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RURAL NON-AGRICULTURAL EMPLOYMENT IN INDIA - The Residual Sector Hypothesis Revisited


  • C. S. Murty

    (Centre for Economic and Social Studies)


The literature on Rural Non-Agricultural Employment (RNAE) in India is replete with references as to its nature - whether or not it is residual. Vaidyanathan (1986) advanced the view that for the sector to be termed residual in nature two conditions should be satisfied : (1) the unemployment rate should be positively related to the RNAE and (2) the unemployment rate again should be negatively related to the wage ratio between the non-agricultural and agricultural sectors. These two propositions have become the corner stones of what has come to be termed as the Residual Sector Hypothesis (RSH). While the hypothesis as such seems to be theoretically sound, empirical evidence is rarely, if ever, consistent with the theoretical postulates. The present paper examines whether the propositions find validity in the NSS data at five different points of time with different statistical tools. The conclusion emerging from the statistical exercises is that the second of the two propositions is not always valid. It is argued that the absence of validity of the second proposition may have to do with the fact that the labour market does not function perfectly and therefore, even if the proposition is not valid one cannot dismiss the possibility that the sector is residual in nature. By way of conclusion it is noted that RNAS does perform the safety-net function admirably by absorbing those who could not find employment in agriculture in the service sector and, to a lesser extent, in the manufacturing sector. Insofar as this is true, the sector needs to be promoted. While rural non-agricultural activities of highproductive nature demand attention because they are a root out of poverty, the lowproductive ones count, for they make critical contribution to the livelihoods of the poor and prevent further destitution.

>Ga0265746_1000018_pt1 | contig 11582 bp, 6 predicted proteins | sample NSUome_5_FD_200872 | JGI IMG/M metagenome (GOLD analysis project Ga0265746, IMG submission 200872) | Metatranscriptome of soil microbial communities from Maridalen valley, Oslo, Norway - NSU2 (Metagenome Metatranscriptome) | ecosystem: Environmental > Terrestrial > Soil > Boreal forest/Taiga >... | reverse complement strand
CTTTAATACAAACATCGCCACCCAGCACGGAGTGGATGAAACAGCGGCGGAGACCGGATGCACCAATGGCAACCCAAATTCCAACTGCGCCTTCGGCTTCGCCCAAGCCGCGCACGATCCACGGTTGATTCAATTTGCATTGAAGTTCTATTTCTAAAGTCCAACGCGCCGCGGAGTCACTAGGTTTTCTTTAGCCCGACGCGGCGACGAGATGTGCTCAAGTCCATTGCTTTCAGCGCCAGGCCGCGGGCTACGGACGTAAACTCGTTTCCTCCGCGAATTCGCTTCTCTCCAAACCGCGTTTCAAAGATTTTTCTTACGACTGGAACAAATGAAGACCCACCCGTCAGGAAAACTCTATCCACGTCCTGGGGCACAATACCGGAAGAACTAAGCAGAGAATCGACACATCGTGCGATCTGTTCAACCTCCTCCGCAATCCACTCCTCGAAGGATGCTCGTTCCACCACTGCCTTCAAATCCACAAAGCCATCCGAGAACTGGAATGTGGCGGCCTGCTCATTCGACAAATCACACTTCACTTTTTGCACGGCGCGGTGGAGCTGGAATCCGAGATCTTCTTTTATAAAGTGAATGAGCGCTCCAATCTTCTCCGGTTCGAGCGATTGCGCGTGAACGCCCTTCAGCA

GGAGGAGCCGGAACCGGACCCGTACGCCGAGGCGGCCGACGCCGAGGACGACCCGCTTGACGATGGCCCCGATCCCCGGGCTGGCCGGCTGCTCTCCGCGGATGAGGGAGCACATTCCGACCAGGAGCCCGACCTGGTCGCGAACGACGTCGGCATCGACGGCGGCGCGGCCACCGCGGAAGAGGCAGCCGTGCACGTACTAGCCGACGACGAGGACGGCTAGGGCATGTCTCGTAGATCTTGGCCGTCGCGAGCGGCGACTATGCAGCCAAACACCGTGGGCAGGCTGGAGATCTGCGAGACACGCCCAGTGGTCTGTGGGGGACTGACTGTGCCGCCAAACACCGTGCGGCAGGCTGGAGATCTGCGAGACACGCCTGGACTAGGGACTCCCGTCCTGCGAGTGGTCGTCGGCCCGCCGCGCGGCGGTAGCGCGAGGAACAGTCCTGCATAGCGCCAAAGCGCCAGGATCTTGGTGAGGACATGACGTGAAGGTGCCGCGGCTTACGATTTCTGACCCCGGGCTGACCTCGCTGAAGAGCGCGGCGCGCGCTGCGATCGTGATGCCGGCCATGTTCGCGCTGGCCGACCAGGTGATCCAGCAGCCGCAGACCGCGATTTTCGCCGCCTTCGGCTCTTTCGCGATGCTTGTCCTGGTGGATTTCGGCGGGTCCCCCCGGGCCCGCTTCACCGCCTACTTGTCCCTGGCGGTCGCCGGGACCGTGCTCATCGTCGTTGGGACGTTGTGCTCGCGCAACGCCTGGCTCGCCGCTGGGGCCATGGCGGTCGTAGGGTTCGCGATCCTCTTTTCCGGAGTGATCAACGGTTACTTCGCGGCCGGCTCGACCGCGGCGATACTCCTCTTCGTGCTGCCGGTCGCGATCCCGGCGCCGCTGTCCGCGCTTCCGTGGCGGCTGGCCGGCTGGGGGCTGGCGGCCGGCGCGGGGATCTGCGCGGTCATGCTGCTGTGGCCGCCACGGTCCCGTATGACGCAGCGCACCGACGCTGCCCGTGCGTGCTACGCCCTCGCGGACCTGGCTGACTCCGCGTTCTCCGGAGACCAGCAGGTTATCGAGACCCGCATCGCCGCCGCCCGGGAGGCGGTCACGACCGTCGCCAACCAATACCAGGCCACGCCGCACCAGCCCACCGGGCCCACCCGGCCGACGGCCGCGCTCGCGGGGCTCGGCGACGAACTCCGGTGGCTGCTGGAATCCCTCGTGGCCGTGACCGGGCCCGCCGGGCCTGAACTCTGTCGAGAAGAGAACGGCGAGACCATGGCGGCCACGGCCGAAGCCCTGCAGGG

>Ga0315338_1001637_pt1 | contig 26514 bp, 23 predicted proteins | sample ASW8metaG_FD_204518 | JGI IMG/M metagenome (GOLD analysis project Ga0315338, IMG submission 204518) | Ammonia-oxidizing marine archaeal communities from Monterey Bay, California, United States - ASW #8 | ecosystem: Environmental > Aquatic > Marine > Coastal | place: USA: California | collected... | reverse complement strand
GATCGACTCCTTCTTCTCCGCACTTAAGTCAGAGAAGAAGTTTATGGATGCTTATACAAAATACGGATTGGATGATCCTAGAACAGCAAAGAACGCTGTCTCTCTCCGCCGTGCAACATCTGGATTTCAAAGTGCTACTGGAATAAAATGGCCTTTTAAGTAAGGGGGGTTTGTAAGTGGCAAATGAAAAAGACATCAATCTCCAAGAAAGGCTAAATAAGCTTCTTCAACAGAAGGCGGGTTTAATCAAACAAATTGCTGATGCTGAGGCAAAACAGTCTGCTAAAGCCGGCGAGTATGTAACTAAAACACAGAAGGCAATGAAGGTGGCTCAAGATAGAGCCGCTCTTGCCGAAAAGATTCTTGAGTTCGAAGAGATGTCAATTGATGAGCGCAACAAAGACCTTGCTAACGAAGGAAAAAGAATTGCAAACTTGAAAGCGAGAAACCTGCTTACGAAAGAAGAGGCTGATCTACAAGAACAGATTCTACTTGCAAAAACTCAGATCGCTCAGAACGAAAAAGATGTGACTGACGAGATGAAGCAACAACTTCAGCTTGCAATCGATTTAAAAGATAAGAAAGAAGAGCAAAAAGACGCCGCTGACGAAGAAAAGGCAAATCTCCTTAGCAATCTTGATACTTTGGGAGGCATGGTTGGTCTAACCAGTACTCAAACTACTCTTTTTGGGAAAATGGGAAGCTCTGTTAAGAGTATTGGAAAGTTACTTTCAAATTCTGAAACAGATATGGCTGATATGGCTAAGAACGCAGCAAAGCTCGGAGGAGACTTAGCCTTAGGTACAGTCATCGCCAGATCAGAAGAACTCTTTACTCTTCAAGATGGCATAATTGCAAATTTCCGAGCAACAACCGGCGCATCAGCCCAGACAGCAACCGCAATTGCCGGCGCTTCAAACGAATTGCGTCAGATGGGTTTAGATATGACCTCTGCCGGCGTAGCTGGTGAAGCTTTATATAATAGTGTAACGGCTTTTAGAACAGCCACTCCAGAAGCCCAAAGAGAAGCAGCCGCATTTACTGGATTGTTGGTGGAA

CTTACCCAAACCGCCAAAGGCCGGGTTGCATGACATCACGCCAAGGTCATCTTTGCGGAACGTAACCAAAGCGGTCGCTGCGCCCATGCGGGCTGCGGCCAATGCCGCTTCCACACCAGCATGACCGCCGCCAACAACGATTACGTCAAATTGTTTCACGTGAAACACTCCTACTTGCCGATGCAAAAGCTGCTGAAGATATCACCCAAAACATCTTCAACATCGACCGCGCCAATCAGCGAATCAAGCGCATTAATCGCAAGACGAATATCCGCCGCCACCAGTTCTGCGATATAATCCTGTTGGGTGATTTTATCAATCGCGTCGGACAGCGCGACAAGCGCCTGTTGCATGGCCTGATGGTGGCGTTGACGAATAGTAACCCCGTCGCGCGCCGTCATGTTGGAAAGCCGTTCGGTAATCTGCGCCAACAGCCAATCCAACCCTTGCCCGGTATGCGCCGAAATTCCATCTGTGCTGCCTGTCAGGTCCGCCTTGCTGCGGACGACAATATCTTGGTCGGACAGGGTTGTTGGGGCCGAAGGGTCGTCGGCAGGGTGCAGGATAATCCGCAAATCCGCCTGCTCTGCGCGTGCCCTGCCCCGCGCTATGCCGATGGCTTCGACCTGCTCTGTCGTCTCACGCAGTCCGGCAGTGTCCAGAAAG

Suggested Citation

  • C. S. Murty, 2005. "RURAL NON-AGRICULTURAL EMPLOYMENT IN INDIA - The Residual Sector Hypothesis Revisited," Labor Economics Working Papers 22362, East Asian Bureau of Economic Research.
  • Handle: RePEc:eab:laborw:22362

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    References listed on IDEAS

    1. Haggblade, Steven & Hazell, Peter & Brown, James, 1989. "Farm-nonfarm linkages in rural sub-Saharan Africa," World Development, Elsevier, vol. 17(8), pages 1173-1201, August.
    2. Hazell, P. B. R. & Roell, Ailsa, 1983. "Rural growth linkages: household expenditure patterns in Malaysia and Nigeria," Research reports 41, International Food Policy Research Institute (IFPRI).
    3. Berdegue, Julio A. & Ramirez, Eduardo & Reardon, Thomas & Escobar, German, 2001. "Rural Nonfarm Employment and Incomes in Chile," World Development, Elsevier, vol. 29(3), pages 411-425, March.
    4. Reardon, Thomas & Berdegue, Julio & Escobar, German, 2001. "Rural Nonfarm Employment and Incomes in Latin America: Overview and Policy Implications," World Development, Elsevier, vol. 29(3), pages 395-409, March.
    5. Deininger, Klaus & Olinto, Pedro, 2001. "Rural Nonfarm Employment and Income Diversification in Colombia," World Development, Elsevier, vol. 29(3), pages 455-465, March.
    6. Ferreira, Francisco H. G. & Lanjouw, Peter, 2001. "Rural Nonfarm Activities and Poverty in the Brazilian Northeast," World Development, Elsevier, vol. 29(3), pages 509-528, March.
    7. Corral, Leonardo & Reardon, Thomas, 2001. "Rural Nonfarm Incomes in Nicaragua," World Development, Elsevier, vol. 29(3), pages 427-442, March.
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    More about this item


    rural; Employment; India; Residual Sector Hypothesis;

    JEL classification:

    • J21 - Labor and Demographic Economics - - Demand and Supply of Labor - - - Labor Force and Employment, Size, and Structure
    • P25 - Economic Systems - - Socialist Systems and Transition Economies - - - Urban, Rural, and Regional Economics


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